But at the same event, Gingrich couldn’t help himself, offering comparisons between his approach to politics to Thomas Jefferson’s, and noting that he’d model parts of his campaign strategy on Abraham Lincoln’s. Only a few hours before, Gingrich bragged of having overseen the creation of 11 million jobs as speaker of the House.
“The self-aggrandizing comments probably don’t hurt him that much. They may strike his strongest supporters as a sign of confidence,” said Schnur, adding that the policy pronouncements could be a bigger issue: “These ‘porridge for poor children’ things probably don’t do him much good.”
That’s the side of Gingrich that has some Republican insiders privately fretting that, for all their worries about Mitt Romney’s failings, it is Gingrich who may be especially susceptible to damaging himself if he emerges as the party’s nominee.
“He’s going to blow up at some point, and I’m just hoping it comes before he gets the nomination,” said one unaligned Republican insider, who has worked with presidential campaigns before.
“I’m waiting for him to say, ‘Literally, I’m the smartest guy to ever run for president,’ ” said the insider, adding that comparisons of Callista as Nancy Reagan fuel the notion that he thinks of himself as a new incarnation of The Gipper. “He’s now kind of like the crazy scientist that’s having his science proven correct….and you just don’t know what the hell’s gonna happen next.”
When political parties pick a Presidential candidate they invest millions of dollars trying to get the candidate elected and assume the candidate will help others from their party who are running further down on the ticket. This further assumes a certain amount of predictability. With Gingrich, he is often unpredictable and the bragging can become grating and even raise concerns among some voters. Is this guy so full of himself that he will never seriously consider other policy options once in office than those he already wants? Does he consider himself put into office by voters or sent by God to the White House?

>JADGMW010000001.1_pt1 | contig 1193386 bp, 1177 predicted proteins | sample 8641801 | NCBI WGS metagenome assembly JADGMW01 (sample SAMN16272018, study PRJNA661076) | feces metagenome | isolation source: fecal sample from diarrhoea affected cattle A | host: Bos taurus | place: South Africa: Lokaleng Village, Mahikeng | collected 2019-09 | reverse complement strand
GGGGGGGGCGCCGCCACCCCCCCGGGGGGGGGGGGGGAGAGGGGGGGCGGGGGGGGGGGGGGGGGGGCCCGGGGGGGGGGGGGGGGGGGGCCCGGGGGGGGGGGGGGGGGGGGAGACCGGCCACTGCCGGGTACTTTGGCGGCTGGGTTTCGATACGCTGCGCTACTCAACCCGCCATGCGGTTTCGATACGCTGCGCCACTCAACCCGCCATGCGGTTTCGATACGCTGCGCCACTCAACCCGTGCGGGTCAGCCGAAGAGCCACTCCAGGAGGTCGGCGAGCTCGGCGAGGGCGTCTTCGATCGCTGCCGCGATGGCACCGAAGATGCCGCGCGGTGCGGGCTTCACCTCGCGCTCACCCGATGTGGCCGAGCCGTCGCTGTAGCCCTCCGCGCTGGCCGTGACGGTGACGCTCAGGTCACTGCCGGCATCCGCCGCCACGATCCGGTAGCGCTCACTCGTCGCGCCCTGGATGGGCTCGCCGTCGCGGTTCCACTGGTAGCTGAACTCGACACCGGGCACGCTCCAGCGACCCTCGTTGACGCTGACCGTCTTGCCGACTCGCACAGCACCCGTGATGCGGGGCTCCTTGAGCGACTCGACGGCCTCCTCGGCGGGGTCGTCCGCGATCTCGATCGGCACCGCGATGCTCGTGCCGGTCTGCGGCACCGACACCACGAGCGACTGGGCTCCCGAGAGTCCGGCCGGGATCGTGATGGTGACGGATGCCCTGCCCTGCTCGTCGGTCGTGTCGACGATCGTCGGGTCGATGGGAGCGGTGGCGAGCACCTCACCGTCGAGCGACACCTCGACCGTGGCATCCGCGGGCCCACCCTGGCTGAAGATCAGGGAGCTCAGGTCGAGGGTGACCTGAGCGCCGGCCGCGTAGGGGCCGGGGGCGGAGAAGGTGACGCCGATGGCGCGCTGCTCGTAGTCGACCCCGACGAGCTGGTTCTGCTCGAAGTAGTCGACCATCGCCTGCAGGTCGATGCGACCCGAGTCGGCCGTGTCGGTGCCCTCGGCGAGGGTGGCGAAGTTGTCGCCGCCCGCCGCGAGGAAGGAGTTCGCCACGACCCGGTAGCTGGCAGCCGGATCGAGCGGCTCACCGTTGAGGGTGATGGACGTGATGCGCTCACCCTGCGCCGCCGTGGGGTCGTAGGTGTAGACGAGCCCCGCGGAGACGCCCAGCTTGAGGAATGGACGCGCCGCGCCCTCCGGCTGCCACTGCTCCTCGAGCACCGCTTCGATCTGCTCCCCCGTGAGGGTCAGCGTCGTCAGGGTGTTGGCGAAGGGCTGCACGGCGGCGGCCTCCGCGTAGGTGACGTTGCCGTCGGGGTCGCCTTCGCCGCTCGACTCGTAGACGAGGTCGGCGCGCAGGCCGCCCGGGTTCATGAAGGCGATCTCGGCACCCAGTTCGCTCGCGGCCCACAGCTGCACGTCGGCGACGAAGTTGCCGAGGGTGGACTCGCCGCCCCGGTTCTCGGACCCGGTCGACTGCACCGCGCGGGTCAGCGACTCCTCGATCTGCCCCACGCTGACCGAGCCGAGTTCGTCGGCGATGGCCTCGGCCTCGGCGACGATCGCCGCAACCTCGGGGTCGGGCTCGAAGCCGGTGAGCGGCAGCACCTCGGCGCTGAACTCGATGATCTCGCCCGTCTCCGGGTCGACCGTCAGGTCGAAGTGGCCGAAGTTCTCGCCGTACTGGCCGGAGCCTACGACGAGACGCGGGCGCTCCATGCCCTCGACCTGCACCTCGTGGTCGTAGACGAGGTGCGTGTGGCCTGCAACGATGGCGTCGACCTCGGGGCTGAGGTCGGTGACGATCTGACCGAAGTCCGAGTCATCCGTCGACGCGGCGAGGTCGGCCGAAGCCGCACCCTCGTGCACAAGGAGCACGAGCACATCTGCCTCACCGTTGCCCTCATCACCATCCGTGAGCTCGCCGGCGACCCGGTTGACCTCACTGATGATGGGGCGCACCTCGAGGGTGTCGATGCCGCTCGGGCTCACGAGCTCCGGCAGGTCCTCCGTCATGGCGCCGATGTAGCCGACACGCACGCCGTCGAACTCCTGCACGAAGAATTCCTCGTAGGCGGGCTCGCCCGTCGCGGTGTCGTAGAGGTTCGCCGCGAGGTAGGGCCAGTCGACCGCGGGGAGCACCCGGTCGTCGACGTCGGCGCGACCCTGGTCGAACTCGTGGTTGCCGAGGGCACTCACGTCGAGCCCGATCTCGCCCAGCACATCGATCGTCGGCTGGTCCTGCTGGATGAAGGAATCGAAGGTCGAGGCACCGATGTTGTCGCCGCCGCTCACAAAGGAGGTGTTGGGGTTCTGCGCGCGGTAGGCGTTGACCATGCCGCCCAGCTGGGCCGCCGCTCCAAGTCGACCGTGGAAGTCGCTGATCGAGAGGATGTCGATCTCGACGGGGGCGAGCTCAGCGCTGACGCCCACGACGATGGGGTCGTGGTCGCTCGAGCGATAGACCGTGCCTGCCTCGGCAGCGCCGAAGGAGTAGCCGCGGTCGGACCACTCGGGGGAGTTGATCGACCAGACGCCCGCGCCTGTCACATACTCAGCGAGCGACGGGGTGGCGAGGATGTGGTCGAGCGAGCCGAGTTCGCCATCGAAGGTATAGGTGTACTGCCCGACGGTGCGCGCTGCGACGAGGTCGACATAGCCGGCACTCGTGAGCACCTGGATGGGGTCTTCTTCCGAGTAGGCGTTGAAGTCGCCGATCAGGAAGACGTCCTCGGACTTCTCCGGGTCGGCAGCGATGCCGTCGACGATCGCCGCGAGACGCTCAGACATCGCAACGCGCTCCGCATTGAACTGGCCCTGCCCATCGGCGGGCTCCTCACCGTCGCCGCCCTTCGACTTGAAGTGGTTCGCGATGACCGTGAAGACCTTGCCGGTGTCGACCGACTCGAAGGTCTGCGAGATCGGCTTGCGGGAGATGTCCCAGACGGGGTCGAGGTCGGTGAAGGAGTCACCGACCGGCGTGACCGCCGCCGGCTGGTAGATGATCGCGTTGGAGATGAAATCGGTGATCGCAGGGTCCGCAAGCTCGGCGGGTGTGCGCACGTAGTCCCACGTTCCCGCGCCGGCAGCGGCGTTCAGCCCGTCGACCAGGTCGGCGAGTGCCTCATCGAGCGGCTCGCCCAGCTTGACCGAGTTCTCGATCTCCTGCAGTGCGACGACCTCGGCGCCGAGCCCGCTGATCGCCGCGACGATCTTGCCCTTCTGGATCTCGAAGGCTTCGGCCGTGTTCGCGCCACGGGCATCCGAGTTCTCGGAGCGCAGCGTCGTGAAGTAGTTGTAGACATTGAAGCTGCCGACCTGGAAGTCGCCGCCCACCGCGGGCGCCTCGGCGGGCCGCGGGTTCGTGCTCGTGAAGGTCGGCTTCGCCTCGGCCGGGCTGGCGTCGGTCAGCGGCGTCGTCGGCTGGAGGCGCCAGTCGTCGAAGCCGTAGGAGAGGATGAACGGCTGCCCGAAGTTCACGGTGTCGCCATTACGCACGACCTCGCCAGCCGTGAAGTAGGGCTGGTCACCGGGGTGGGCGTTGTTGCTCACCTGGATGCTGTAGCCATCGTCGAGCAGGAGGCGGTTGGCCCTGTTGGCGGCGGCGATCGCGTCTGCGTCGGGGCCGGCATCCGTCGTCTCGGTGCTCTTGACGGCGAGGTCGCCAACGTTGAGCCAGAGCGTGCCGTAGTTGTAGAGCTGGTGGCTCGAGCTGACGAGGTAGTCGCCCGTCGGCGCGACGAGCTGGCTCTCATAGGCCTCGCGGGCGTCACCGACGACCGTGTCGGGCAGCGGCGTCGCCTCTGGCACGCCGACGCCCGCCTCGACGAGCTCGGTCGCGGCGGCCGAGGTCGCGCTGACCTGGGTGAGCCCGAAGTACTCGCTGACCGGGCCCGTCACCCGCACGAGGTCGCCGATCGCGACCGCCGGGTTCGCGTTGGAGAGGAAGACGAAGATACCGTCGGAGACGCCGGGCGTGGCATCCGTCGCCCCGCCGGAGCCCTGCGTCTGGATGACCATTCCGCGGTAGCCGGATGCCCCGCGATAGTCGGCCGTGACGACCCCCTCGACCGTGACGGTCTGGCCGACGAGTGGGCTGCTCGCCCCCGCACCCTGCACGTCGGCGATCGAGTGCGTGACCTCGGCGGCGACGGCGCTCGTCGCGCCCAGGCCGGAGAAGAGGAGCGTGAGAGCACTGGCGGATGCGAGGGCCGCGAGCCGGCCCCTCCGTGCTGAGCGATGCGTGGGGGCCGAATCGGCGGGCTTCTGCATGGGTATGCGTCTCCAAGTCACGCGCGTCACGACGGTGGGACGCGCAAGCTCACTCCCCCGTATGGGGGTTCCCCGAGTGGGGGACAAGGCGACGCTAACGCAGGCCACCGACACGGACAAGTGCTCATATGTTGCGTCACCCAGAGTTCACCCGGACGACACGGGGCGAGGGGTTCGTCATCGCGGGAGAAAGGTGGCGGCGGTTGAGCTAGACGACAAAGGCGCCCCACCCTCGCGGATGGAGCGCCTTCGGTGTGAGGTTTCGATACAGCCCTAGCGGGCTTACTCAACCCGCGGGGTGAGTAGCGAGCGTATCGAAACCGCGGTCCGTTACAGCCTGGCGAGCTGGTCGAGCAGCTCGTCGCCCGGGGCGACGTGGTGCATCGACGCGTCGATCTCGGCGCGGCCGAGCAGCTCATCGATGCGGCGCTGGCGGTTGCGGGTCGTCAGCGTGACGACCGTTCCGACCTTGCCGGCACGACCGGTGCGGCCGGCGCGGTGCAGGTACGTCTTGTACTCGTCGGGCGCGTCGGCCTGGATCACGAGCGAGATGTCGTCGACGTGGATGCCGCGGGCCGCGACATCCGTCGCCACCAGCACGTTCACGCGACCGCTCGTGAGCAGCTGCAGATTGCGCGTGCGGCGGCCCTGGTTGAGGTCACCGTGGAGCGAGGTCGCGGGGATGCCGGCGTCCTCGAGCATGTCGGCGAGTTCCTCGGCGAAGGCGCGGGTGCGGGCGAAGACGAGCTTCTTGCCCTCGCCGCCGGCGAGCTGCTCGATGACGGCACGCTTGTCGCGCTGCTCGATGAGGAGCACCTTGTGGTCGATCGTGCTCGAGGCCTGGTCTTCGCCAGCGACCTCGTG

The only “given” is this: if Gingrich is the nominee, it won’t be dull for reporters and it’ll be a Godsend to late night comedians.
But forget the conventional wisdom: because pundits say he can’t win doesn’t mean it is impossible for him to win.
Which may be of concern to serious conservatives, as well as liberals.
UPDATE II: The Washington Post’s Kathleen Parker has a column explaining why Republicans like Newt. At the end she
The anyone-but-Mitt crowd can overlook a satchel of sins if the alternative is a flip-flopping cultist from Up There. (Please bear in mind, observation is not endorsement.)
Indeed, a man who has fallen from grace and arisen from the political ash heap is more than an ecumenical metaphor. To many Republican voters, Gingrich is “one of us,” a familiar face, a known quantity. Most important, he has done the single thing that transcends sin. He has confessed and repented.
One doesn’t have to be a Catholic to appreciate the sublime duet of confession and redemption. The ability to shed the burden of sin in a confessional booth, submit to the humility of shame and accept the grace of forgiveness is an appealing exit from the turmoil of personal transgression. No wonder the masses flock to St. Peter’s Square. (I’m feeling a little tug myself.)
Bottom line: Most Americans would rather embrace a man who has fallen and climbed back to his feet than one who has never stubbed his toe on temptation. The successful protagonist is always flawed. In Romney breaking news: He removes the cheese from his pizza but has a weakness for chocolate milk. Mr. Squeaky not only has no skeletons in the closet; he has no closets.
Republicans can characterize their preference for Gingrich as the lure of Big Ideas, but this would be more justification than explanation. Gingrich does have big ideas; they’re just mostly bad ones. At least they are untested and, in such precarious times, perhaps too risky. His two-of-everything model for health care and Social Security, for example — wherein we keep the old system but also create a new one — sounds spectacular in concept. We love a choice. But implementation is a Trojan horse of another color. If one system is breaking the bank, how much would two put us in the hole?
A few weeks ago, Gingrich was the quiet gnome on the debate panel, patiently waiting for his turn to dazzle. He was the sage father figure, certain of his certainty, benignly tolerant of the petulant children whose company he was forced to keep. Today, he is the prince of tides.
But the tides ebb and flow, and the sands shift. And well they might again.
Joe Gandelman is a former fulltime journalist who freelanced in India, Spain, Bangladesh and Cypress writing for publications such as the Christian Science Monitor and Newsweek. He also did radio reports from Madrid for NPR’s All Things Considered. He has worked on two U.S. newspapers and quit the news biz in 1990 to go into entertainment. He also has written for The Week and several online publications, did a column for Cagle Cartoons Syndicate and has appeared on CNN.